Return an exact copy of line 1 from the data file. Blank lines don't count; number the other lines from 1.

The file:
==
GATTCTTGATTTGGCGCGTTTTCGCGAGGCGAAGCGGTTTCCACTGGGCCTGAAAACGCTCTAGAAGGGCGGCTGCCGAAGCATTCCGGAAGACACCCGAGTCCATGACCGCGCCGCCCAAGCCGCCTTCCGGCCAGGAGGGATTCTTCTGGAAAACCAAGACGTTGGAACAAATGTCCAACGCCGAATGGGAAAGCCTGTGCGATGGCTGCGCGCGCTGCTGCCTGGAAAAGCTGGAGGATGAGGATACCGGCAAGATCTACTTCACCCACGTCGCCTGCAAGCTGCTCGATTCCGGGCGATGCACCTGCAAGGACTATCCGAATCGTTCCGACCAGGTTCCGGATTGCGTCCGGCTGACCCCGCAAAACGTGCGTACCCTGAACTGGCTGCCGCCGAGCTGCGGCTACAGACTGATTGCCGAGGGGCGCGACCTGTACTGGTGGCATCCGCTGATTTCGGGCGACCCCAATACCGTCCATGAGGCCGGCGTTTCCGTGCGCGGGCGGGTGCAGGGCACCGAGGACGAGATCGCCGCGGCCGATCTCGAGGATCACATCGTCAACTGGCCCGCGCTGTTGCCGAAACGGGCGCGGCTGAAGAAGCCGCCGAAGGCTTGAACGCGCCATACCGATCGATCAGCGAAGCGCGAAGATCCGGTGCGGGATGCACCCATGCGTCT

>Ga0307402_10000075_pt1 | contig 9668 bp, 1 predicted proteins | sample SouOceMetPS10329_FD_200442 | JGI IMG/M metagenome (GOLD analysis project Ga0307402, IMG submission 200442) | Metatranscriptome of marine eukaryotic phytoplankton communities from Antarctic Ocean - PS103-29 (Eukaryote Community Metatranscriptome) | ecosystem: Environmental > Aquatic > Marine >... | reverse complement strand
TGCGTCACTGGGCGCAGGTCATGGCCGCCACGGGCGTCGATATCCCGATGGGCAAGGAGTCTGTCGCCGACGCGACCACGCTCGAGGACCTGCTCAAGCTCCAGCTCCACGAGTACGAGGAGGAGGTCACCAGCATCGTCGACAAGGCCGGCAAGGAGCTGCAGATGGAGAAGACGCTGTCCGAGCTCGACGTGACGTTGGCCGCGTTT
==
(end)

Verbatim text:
GATTCTTGATTTGGCGCGTTTTCGCGAGGCGAAGCGGTTTCCACTGGGCCTGAAAACGCTCTAGAAGGGCGGCTGCCGAAGCATTCCGGAAGACACCCGAGTCCATGACCGCGCCGCCCAAGCCGCCTTCCGGCCAGGAGGGATTCTTCTGGAAAACCAAGACGTTGGAACAAATGTCCAACGCCGAATGGGAAAGCCTGTGCGATGGCTGCGCGCGCTGCTGCCTGGAAAAGCTGGAGGATGAGGATACCGGCAAGATCTACTTCACCCACGTCGCCTGCAAGCTGCTCGATTCCGGGCGATGCACCTGCAAGGACTATCCGAATCGTTCCGACCAGGTTCCGGATTGCGTCCGGCTGACCCCGCAAAACGTGCGTACCCTGAACTGGCTGCCGCCGAGCTGCGGCTACAGACTGATTGCCGAGGGGCGCGACCTGTACTGGTGGCATCCGCTGATTTCGGGCGACCCCAATACCGTCCATGAGGCCGGCGTTTCCGTGCGCGGGCGGGTGCAGGGCACCGAGGACGAGATCGCCGCGGCCGATCTCGAGGATCACATCGTCAACTGGCCCGCGCTGTTGCCGAAACGGGCGCGGCTGAAGAAGCCGCCGAAGGCTTGAACGCGCCATACCGATCGATCAGCGAAGCGCGAAGATCCGGTGCGGGATGCACCCATGCGTCT